I opened a position in BRK.B — Warren Buffett’s Berkshire Hathaway. The main reason for this trade is because I believe in the second half of 2022 we’ll begin to see investors (and therefore the market) return to the fundamentals. Earnings per share, operating margins, sales growth, etc. — all factors Warren and Charlie take into account when picking stocks.
Real estate is still something I’m moving money into.
Funny enough, I just found a website that allows you in fractionally invest in Airbnb properties around the US. It’s pretty new, so they only have one property — but the IRR is projected to be around ~20% with a cash-on-cash return of around ~8%.
Not sponsored, but I made friends with their founder Antoine on the Public app and called him last night to get a better understanding of it all. Pretty interesting.
Beyond that, I’m on the sidelines. I’m not going to pretend like I have any idea exactly when this correction is going to finish. There hasn’t been a time in recent history when so many names within the S&P 500 are down -25% or more while the index itself is only down -10%.
In short, this correction looks incomplete to me in the longer-term.
Sure, we’ll see green days like we did on Thursday as markets bounce from being “technically oversold,” but I stand firm in my belief that we’ve entered a bear market that will likely last another 9-18 months.
Come March, the Fed will actually begin to tighten policy as opposed to just talking about it. This will come in as several growth companies will be reporting their earnings and growth forecasts for the year.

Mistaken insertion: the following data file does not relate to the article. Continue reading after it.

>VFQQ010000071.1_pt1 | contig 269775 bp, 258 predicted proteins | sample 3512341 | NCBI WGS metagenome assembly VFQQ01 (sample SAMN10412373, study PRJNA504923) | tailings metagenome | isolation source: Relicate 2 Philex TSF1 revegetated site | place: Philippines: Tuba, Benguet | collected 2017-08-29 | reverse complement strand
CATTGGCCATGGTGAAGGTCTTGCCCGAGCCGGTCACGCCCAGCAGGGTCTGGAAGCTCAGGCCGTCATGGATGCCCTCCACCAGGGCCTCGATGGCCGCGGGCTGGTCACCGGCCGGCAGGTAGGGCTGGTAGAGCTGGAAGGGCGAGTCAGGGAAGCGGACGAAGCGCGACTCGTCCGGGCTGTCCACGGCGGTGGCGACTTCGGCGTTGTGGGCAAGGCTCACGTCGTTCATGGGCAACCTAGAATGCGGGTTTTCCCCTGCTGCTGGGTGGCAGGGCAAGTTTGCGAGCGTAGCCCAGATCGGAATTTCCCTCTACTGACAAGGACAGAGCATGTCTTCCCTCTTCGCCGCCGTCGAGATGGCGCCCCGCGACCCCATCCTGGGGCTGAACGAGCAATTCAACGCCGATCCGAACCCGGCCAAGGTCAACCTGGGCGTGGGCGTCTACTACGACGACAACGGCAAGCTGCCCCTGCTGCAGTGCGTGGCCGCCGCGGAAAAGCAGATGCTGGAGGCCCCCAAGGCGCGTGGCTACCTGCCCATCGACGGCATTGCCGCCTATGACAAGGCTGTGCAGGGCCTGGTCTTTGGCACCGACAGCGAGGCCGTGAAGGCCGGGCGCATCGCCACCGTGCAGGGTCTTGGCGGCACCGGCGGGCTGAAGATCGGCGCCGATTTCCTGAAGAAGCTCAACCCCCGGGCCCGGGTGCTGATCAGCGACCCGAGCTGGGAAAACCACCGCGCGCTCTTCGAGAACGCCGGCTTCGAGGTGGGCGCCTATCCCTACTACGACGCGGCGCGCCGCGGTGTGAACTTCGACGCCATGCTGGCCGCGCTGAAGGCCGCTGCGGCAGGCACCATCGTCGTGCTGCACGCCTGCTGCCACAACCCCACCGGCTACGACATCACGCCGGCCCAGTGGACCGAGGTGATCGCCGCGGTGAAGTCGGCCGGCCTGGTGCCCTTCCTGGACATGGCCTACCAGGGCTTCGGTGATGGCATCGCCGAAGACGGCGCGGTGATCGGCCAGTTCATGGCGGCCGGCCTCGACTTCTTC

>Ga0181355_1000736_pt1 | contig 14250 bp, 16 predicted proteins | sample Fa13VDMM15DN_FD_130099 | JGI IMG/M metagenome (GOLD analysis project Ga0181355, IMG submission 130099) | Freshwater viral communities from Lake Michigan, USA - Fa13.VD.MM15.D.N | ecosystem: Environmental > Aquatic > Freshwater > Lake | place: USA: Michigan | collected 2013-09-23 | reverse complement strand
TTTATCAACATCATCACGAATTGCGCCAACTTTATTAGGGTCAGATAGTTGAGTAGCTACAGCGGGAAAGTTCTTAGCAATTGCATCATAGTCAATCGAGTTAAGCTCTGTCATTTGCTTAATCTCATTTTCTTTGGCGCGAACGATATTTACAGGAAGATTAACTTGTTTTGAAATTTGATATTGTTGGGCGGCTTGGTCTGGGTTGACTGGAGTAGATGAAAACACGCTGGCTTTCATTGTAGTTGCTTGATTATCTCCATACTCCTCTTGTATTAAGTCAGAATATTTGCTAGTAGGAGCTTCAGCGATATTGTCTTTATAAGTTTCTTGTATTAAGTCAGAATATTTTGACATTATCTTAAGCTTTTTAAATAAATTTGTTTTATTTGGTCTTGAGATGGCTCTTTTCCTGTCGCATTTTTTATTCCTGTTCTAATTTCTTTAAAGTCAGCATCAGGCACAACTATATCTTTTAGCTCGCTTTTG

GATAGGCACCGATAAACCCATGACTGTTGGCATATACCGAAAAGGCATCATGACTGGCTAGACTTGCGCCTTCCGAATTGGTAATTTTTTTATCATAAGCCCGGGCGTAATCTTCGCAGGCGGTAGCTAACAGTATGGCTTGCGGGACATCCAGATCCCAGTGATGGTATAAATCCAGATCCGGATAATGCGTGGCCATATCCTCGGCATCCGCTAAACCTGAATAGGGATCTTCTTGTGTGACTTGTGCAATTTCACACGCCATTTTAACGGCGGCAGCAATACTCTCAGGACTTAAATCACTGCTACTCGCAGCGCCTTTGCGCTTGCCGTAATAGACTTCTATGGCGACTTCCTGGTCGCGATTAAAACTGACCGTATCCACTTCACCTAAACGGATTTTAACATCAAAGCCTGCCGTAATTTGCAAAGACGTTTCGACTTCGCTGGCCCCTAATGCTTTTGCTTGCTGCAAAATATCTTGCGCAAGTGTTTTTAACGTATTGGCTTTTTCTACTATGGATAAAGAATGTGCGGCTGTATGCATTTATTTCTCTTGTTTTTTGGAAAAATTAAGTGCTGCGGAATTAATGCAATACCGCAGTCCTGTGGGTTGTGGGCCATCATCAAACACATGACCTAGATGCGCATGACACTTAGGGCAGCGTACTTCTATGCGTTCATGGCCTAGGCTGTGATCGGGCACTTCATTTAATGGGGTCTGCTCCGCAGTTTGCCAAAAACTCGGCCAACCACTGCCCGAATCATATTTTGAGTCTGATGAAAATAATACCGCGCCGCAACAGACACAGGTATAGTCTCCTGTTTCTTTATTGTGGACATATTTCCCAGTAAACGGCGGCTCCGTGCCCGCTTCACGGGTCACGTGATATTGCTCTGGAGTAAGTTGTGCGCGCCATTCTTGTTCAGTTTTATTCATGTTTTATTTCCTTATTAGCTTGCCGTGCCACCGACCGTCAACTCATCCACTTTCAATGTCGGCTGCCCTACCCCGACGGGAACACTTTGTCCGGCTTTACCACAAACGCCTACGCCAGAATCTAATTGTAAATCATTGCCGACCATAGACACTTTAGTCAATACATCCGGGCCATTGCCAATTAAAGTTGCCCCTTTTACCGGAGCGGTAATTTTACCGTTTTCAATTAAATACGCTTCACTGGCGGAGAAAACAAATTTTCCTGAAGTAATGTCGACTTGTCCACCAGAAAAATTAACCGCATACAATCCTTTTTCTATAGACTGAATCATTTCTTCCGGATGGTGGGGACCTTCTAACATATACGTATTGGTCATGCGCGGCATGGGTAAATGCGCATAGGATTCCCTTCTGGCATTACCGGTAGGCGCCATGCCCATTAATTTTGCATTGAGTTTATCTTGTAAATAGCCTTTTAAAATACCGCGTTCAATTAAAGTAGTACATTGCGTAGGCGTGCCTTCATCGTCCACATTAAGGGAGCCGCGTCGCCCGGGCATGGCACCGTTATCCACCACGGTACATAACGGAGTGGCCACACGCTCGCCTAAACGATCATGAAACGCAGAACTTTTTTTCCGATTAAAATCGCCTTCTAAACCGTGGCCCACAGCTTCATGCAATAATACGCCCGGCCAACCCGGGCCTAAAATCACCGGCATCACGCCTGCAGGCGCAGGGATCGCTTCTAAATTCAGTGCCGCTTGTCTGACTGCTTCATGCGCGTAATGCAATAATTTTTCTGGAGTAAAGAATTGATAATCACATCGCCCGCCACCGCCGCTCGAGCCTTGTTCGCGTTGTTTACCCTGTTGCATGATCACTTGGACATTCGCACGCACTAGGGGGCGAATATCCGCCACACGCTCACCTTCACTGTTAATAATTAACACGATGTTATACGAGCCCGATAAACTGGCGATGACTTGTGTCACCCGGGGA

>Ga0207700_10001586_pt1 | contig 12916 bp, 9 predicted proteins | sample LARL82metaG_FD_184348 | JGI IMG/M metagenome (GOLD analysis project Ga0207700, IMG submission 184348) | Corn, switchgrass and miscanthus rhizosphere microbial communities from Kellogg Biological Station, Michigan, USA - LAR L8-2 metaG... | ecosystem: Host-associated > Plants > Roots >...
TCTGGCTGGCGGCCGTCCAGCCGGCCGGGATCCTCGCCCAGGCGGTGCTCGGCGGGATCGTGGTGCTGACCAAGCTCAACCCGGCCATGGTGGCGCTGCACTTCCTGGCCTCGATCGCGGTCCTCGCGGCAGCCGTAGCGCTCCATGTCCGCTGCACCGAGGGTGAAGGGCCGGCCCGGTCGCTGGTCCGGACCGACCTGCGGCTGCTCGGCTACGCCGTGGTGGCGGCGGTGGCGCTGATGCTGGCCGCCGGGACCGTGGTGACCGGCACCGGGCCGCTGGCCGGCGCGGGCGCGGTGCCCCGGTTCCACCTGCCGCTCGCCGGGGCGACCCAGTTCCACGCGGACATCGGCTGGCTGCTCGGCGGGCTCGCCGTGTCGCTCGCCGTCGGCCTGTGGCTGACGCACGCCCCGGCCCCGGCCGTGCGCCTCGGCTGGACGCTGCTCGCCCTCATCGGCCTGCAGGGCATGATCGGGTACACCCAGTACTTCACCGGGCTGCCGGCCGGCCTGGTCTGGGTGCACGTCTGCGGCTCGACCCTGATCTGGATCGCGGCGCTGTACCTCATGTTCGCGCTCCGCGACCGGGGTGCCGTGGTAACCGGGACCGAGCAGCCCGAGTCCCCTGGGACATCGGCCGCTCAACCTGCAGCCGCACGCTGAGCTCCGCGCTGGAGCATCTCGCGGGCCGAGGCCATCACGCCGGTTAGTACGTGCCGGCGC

Stack cash and be patient. That’s not to say that every single stock is going lower and there are zero plays to be made. Some will be fine. Oil will likely continue to appreciate. Commodity stocks — specifically from the materials sector — could see serious price increases if there are Russian export disruptions.
My main point is that I believe there will be incredible risk / reward opportunities on the names that we’re most familiar with, but there’s likely some more downside before we get there for many of them.
Before you go, consider reading this deep dive of the recent earnings releases from both Amplitude (AMPL) and Affirm (AFRM).
Finally, if you’re curious as to what the next major asset class to invest toward might be — watch this interview I conducted with Sima Gandhi, the CEO of Creative Juice.
Disclaimer: This is not financial advice or recommendation for any investment. The content is for informational purposes only, you should not construe any such information or other material as legal, tax, investment, financial, or other advice.